RCMP arrested seven people at an Indigenous-led camp blockading work on a contentious natural gas pipeline through northern B.C. on Monday.
The arrests came on the fifth day of police enforcing a B.C. Supreme Court injunction, requiring Coastal GasLink work crews be given unimpeded access to a key worksite for the $6.6-billion project.
Following Monday’s events, the route to the worksite is essentially cleared.
Monday’s police action came at the Unist’ot’en Healing Camp at the 66-kilometre mark of the Morice West Forest Service Road, the oldest of the Wet’suwet’en camps in the area and the closest to Coastal GasLink’s worksite.
Wet’suwet’en pipeline opponents and their supporters say the seven arrests include several Unist’ot’en matriarchs.
Police read the injunction multiple times over loudspeakers before officers and Coastal GasLink crews moved in to dismantle the blockade, including red dresses project opponents had hung from a bridge in honour of missing and murdered Indigenous women and girls.
“We’re very happy that things are going very smoothly, we’re taking our time, this is a slow, measured approach,” said RCMP Cpl. Chris Manseau.
But Wet’suwet’en opponents to the project were anything but pleased with how police handled the issue.
“They’re working for an industry that is hurting people. And they tell everyone that they’re here to protect and all they’ve done is perpetuate the pain of our people,” said Sabina Dennis of the Dakelh Cariboo Clan.
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The camp issued a formal statement midday, calling RCMP’s actions a violation of Indigenous law and the spirit of reconciliation.
“Unist’ot’en condemns these violent, colonial arrests and stark violations of Wet’suwet’en law, Canadian law and of the United Nations Declaration on the Rights of Indigenous People,” said the group in a statement posted to social media.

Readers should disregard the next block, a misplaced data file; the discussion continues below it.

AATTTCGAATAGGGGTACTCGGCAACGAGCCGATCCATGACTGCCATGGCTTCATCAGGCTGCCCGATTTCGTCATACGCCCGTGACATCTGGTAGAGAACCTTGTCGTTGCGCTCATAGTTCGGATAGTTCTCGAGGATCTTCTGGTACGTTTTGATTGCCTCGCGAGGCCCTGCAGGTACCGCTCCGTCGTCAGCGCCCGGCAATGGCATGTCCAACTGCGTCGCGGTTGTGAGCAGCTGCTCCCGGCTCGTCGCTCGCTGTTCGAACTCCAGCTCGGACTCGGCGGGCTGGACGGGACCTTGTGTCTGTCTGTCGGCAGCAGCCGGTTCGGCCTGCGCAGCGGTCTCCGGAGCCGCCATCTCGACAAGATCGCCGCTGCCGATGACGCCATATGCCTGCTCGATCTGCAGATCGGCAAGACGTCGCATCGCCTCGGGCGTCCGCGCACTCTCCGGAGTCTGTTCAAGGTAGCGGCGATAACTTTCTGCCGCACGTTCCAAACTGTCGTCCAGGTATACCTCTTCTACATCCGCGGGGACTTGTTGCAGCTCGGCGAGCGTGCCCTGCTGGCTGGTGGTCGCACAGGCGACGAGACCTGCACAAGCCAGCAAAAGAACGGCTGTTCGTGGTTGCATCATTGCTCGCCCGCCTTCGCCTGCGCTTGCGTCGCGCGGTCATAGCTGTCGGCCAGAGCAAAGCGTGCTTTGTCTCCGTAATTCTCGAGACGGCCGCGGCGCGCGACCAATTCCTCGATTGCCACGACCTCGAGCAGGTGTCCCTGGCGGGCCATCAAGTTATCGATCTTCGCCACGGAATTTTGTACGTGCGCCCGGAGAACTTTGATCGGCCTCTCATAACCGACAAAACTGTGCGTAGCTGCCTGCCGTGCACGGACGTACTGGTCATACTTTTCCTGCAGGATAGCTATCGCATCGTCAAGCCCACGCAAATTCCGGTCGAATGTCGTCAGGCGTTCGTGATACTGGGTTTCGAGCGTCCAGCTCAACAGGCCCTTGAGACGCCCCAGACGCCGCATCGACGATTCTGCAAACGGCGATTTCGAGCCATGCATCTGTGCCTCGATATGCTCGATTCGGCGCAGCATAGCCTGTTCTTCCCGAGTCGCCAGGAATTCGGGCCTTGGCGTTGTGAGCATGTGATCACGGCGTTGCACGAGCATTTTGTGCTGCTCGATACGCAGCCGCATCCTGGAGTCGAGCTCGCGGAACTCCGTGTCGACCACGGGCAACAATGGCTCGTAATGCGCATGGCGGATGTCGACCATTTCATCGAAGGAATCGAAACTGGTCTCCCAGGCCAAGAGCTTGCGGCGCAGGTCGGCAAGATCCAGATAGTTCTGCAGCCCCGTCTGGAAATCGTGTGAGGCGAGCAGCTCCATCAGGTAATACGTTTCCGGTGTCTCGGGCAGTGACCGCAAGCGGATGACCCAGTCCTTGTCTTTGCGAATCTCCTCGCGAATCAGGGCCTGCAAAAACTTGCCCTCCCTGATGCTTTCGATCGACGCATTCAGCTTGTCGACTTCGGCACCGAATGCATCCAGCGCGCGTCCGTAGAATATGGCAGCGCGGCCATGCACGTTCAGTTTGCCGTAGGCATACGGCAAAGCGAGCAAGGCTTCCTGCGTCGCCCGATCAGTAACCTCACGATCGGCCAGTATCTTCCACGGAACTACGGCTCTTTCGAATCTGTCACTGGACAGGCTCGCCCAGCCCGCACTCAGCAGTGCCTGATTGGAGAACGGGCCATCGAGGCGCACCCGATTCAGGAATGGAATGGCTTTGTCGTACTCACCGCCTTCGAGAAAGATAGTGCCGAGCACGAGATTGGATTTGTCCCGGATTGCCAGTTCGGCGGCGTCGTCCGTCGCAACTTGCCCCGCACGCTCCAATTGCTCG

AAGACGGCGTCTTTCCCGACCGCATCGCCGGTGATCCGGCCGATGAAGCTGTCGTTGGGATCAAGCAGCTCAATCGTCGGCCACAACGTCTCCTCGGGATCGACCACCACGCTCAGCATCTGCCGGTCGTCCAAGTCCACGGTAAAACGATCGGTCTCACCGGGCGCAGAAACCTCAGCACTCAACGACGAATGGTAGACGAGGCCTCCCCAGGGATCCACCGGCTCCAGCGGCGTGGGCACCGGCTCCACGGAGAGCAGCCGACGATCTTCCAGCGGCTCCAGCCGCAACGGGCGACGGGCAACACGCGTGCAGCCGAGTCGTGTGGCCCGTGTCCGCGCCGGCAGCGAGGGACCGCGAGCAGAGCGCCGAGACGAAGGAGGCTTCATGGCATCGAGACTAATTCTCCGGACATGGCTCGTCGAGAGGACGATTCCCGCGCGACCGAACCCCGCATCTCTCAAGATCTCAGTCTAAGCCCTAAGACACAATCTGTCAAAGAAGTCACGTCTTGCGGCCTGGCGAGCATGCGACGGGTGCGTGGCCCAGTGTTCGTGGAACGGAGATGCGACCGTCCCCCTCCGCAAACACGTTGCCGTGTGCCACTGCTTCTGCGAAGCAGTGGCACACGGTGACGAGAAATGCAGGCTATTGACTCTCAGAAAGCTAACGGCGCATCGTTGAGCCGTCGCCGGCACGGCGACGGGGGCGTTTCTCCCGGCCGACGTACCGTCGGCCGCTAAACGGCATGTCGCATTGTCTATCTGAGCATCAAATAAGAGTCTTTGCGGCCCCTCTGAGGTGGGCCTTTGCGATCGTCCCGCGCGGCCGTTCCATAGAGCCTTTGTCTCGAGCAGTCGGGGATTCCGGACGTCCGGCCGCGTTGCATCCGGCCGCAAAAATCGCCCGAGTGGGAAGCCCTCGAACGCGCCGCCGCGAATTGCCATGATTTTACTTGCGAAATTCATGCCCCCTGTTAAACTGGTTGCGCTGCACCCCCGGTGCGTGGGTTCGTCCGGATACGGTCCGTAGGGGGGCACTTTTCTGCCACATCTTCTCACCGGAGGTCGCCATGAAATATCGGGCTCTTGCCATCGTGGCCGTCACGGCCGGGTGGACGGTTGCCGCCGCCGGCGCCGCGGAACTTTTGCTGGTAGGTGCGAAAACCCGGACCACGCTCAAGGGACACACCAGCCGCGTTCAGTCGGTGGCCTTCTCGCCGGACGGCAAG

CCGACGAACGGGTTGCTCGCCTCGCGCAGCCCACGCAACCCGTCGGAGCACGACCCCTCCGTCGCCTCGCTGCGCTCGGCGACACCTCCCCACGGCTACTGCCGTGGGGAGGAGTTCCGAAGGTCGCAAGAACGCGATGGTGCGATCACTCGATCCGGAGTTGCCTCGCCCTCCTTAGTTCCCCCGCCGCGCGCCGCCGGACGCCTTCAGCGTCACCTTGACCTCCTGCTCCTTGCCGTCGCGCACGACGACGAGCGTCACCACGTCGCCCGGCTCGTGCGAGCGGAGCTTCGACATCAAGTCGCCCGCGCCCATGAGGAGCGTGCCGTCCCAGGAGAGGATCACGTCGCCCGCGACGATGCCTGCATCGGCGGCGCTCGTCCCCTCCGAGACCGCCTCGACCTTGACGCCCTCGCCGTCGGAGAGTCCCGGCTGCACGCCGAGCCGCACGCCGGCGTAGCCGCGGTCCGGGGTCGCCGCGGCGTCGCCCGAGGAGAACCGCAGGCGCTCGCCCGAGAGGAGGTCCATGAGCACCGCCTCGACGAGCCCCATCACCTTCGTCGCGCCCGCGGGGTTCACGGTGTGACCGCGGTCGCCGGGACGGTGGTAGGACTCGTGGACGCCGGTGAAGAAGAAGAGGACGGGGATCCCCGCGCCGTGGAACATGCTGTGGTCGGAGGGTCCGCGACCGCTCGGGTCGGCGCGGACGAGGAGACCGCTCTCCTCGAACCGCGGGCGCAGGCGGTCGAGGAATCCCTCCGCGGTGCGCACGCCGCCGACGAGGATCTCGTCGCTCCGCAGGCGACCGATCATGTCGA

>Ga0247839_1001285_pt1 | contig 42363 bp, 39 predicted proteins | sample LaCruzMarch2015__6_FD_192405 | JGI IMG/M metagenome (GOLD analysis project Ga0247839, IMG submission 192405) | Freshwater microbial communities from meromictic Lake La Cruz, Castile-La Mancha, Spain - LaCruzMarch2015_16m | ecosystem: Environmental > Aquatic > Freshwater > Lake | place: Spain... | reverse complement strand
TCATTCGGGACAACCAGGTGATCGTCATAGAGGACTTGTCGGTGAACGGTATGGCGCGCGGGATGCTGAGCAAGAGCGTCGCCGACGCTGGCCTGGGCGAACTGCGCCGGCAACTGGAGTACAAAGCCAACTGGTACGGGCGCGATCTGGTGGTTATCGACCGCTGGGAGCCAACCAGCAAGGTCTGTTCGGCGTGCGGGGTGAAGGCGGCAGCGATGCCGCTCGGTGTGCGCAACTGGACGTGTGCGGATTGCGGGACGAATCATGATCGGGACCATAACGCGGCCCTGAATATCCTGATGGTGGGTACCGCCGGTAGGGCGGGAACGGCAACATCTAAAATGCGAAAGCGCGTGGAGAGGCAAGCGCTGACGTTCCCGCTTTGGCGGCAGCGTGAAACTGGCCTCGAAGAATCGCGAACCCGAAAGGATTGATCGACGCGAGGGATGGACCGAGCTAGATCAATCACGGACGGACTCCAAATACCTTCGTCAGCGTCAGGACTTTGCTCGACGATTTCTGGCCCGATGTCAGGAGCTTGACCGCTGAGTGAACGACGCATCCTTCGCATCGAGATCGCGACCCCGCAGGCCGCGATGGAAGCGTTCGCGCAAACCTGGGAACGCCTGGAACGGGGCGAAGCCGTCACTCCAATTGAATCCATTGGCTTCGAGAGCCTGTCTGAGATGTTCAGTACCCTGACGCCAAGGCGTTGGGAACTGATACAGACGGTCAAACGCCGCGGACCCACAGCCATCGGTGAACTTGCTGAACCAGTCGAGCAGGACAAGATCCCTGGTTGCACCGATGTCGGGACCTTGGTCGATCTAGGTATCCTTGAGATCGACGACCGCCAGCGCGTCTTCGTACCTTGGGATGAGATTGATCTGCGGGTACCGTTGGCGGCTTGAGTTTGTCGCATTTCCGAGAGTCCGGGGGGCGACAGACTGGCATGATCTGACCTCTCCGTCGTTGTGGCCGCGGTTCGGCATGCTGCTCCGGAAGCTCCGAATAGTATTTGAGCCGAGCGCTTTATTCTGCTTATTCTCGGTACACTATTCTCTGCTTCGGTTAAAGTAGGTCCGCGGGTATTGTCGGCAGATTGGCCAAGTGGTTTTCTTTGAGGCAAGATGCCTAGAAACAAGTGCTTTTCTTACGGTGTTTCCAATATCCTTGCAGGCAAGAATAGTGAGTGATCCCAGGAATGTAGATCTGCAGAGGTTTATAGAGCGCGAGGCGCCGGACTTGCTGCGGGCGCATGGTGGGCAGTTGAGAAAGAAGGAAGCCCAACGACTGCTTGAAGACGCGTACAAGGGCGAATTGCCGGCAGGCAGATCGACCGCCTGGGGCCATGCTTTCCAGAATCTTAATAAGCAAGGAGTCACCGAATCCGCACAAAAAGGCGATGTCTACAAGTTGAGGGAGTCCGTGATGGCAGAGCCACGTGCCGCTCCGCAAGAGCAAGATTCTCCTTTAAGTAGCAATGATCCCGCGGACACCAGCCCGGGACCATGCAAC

“We, as Wet’suwet’en, have never ceded our sovereign title and rights over the 22,000 square kilometres of our land, waters and resources.”
According to the group, their longtime spokesperson and one of the named defendants in the Coastal GasLink injunction, Freda Huson, was among those arrested.
Over the weekend, RCMP arrested 15 people at the Gidimt’en camp at the 44-kilometre mark who were scheduled to appear in court Monday for violating the court injunction.
Another six people were arrested Thursday at the 39-kilometre mark and released without charge.
“It’s illegal what they’re doing,” hereditary chief Na’moks (John Risdale) told Global News.
“Everyone they arrested and removed from our territory were never charged. It’s just harassment, and they were not impeding any access at all, they were in the homes.”
But other Wet’suwet’en members say opposition to the project is not as monolithic as the hereditary chiefs and their supporters suggest.
Bonnie George, who worked with Coastal GasLink on its work in the area, said many members support the project but are afraid to speak out over fear of being ostracized.
“There’s been a lot of division in our community because of this, and its been building up, building up more so in this last year. People are scared and are feeling that they can’t speak,” said George.
“It’s disheartening to see the division happening in our people, in our nation. It’s our family, it’s our relatives, its our clan members.”
George said the project would bring much-needed economic benefits to the Wet’suwet’en people, help fund off-reserve services and reduce the nation’s reliance on federal funding.
She said it would also have social benefits for her people.
“The benefits of our people working out there — they have gainful employment and they can provide for their families and not depend on the systems to provide,” she said.
“I’m not saying all of our people are dependent on the system, but it also gives our people courage that they can go out and get meaningful employment.”
While the 20 elected Indigenous councils along the pipeline route have signed benefits agreements with Coastal GasLink, they face opposition from the Wet’suwet’en hereditary chiefs.
Project opponents maintain that elected councils’ authority stems from the Indian Act and applies only to on-reserve matters, while hereditary chiefs retain authority over unceded land.